Introduction of renewable and intermittent photovoltaic and wind electricity sources in the utility grid will increase the demand for stationary electrical energy storage technologies. In such applications high energy density has less importance, while a low cost has highest priority. This is currently not met by any of the state-of-the-art batteries like Li-ion or NiMH batteries. However, the main driver for battery development for the past decades has been for mobile applications (electric vehicles and consumer electronics) where large energy density has highest priority. For stationary power applications energy density is less important while cost, lifetime and safety is paramount. This has created a driver for R&D in new (aqueous) battery chemistries where these goals are meet.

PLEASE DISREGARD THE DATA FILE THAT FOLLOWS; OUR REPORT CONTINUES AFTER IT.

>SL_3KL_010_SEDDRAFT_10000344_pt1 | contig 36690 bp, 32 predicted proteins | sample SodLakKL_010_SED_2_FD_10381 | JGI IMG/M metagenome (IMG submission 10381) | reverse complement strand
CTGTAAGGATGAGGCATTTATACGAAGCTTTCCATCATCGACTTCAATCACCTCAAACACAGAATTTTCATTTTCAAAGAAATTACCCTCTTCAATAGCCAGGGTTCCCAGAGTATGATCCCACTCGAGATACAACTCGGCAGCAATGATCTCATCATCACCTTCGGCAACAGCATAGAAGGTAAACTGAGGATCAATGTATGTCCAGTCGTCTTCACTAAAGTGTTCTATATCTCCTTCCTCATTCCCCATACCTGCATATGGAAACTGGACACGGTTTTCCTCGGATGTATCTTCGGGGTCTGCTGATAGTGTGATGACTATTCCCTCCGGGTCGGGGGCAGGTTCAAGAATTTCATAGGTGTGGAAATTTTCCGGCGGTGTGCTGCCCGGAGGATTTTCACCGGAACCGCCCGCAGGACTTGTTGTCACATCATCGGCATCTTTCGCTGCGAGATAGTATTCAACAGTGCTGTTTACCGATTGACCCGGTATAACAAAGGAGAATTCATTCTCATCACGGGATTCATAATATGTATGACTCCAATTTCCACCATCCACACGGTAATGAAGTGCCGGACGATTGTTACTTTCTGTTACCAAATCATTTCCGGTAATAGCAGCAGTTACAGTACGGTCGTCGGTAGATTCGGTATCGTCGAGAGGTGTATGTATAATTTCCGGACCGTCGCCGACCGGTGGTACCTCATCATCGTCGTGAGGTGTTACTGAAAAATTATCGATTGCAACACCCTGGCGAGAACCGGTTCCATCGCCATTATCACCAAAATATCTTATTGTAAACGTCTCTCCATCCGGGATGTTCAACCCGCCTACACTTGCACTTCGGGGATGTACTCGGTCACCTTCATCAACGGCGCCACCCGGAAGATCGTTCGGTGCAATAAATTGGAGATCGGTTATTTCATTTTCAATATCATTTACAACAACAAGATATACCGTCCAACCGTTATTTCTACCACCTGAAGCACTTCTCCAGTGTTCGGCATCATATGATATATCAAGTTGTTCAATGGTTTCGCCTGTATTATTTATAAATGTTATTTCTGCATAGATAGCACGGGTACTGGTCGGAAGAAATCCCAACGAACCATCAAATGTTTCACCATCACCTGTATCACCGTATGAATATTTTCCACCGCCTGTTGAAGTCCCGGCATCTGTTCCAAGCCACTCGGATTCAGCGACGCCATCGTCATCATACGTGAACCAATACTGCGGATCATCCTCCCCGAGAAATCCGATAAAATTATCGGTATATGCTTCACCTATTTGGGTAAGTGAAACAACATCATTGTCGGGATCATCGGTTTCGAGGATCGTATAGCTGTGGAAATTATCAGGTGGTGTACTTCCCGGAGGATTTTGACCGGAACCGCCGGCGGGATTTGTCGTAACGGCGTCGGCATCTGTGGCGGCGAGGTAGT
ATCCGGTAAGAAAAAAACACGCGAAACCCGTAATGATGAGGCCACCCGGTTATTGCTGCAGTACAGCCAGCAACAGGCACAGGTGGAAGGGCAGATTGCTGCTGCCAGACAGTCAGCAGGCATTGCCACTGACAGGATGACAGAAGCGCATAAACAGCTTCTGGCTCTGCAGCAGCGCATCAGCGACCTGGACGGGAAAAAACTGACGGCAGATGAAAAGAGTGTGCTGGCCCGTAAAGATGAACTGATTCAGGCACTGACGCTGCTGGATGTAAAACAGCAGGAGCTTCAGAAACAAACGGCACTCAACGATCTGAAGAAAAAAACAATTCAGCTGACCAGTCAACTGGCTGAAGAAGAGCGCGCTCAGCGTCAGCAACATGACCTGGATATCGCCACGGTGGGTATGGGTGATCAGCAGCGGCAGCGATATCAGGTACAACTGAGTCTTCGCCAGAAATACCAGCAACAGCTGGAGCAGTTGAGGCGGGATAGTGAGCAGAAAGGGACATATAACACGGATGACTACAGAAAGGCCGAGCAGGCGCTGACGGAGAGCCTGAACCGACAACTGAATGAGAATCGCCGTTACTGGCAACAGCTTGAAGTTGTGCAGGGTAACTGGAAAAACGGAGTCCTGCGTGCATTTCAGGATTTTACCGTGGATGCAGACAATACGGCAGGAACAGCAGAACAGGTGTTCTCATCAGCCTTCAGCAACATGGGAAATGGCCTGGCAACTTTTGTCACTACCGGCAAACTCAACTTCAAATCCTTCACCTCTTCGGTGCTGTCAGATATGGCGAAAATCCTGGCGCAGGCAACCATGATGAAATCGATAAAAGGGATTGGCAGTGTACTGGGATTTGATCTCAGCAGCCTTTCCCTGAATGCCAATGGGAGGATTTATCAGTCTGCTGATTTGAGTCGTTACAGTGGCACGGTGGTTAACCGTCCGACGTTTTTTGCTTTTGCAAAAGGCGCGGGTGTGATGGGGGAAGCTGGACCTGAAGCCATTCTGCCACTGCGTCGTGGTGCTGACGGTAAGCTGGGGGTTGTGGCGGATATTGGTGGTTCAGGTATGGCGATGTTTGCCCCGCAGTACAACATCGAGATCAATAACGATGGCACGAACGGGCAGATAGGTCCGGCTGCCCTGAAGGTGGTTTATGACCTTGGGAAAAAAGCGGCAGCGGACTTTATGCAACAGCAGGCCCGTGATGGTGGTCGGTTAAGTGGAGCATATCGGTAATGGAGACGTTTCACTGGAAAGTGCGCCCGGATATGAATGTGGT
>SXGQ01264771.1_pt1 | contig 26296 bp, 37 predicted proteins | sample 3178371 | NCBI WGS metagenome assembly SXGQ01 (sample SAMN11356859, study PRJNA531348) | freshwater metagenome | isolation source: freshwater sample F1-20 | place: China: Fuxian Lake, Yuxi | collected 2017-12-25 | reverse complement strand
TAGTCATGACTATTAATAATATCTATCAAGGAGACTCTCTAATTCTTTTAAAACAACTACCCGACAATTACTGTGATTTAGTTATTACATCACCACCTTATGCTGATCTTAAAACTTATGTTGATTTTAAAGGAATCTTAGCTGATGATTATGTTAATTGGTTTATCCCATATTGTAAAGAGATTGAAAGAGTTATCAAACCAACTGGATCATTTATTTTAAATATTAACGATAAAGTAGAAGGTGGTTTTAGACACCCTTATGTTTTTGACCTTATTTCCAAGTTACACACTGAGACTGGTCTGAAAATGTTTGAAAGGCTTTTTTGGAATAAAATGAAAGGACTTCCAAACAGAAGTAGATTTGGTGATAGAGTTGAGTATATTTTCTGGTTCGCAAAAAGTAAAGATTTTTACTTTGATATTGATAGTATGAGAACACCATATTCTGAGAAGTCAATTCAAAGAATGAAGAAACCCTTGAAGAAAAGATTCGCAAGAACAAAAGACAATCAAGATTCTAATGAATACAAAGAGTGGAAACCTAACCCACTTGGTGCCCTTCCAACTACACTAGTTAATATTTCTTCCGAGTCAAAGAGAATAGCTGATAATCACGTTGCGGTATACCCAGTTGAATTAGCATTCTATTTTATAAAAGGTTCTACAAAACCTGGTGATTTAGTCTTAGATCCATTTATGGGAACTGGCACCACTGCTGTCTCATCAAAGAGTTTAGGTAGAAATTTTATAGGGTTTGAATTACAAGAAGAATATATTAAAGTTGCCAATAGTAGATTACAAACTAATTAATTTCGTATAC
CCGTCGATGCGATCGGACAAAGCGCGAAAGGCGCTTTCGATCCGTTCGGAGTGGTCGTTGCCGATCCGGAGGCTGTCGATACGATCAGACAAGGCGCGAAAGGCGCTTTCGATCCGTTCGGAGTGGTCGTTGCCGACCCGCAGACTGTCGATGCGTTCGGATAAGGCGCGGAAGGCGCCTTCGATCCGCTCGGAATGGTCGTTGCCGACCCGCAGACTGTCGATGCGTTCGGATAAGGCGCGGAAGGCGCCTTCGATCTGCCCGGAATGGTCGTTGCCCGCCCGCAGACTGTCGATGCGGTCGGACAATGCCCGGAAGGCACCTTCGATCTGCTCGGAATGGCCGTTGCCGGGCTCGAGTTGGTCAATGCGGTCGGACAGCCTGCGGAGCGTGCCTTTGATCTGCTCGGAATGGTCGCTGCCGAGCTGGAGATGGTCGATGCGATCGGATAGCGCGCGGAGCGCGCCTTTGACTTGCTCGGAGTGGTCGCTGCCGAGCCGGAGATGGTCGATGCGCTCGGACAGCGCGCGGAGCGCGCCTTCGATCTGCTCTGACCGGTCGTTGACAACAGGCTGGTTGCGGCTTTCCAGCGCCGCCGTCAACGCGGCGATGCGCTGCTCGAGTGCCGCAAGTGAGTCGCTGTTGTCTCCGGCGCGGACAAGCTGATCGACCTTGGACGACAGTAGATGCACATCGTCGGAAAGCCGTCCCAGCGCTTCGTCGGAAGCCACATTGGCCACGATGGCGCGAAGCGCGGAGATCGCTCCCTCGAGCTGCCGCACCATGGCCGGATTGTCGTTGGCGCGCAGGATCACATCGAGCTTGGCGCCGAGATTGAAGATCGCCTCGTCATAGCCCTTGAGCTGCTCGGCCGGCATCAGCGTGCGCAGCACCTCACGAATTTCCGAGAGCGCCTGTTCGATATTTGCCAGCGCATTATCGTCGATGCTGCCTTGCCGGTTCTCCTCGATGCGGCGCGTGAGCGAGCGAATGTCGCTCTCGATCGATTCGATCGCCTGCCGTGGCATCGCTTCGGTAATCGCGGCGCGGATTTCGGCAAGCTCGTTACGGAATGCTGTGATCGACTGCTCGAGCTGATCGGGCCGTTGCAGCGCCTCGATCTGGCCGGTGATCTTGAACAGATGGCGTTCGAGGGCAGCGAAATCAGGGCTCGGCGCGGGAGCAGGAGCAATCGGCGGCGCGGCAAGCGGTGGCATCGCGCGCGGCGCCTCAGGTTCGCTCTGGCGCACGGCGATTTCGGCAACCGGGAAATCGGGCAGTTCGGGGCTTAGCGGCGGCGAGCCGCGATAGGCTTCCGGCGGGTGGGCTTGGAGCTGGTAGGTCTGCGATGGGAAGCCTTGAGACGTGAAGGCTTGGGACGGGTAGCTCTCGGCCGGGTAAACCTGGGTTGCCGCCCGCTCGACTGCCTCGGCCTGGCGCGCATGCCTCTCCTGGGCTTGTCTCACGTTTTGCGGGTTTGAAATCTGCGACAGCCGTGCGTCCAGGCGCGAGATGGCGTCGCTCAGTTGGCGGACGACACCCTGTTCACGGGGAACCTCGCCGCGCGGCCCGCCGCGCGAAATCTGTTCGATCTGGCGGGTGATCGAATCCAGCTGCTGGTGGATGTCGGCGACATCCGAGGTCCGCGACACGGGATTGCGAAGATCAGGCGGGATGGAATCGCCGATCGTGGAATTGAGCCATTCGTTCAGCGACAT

Current research topics within membranes and energy conversion include synthesis/characterisation of ion conducting polymer membranes for electrochemical energy conversion applications, solid state batteries, redox flow batteries and solar charging of redox flow battery electrolytes with photoelectrochemical cells’.
Besides energy conversion sensor technology is also an active field of research in the group. It is application-oriented and current focus is detection and measurement of particles, flow (speed) in fluids and gases and measurement of biofilm/fouling with relevance within a range of industrial and biomedical applications.